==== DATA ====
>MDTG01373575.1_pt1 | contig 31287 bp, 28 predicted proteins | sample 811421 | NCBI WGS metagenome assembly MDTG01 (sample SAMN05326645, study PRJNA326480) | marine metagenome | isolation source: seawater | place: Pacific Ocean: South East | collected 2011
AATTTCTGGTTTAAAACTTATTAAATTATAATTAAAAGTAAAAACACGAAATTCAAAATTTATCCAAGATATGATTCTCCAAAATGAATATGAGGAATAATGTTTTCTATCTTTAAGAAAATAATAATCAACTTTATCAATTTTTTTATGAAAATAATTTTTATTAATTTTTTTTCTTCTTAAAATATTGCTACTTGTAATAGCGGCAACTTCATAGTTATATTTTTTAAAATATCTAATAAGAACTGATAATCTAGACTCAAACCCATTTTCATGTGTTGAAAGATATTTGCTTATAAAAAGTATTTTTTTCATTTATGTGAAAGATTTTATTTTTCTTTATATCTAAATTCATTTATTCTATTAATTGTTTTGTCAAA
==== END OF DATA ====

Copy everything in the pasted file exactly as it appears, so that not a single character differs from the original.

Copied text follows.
>MDTG01373575.1_pt1 | contig 31287 bp, 28 predicted proteins | sample 811421 | NCBI WGS metagenome assembly MDTG01 (sample SAMN05326645, study PRJNA326480) | marine metagenome | isolation source: seawater | place: Pacific Ocean: South East | collected 2011
AATTTCTGGTTTAAAACTTATTAAATTATAATTAAAAGTAAAAACACGAAATTCAAAATTTATCCAAGATATGATTCTCCAAAATGAATATGAGGAATAATGTTTTCTATCTTTAAGAAAATAATAATCAACTTTATCAATTTTTTTATGAAAATAATTTTTATTAATTTTTTTTCTTCTTAAAATATTGCTACTTGTAATAGCGGCAACTTCATAGTTATATTTTTTAAAATATCTAATAAGAACTGATAATCTAGACTCAAACCCATTTTCATGTGTTGAAAGATATTTGCTTATAAAAAGTATTTTTTTCATTTATGTGAAAGATTTTATTTTTCTTTATATCTAAATTCATTTATTCTATTAATTGTTTTGTCAAA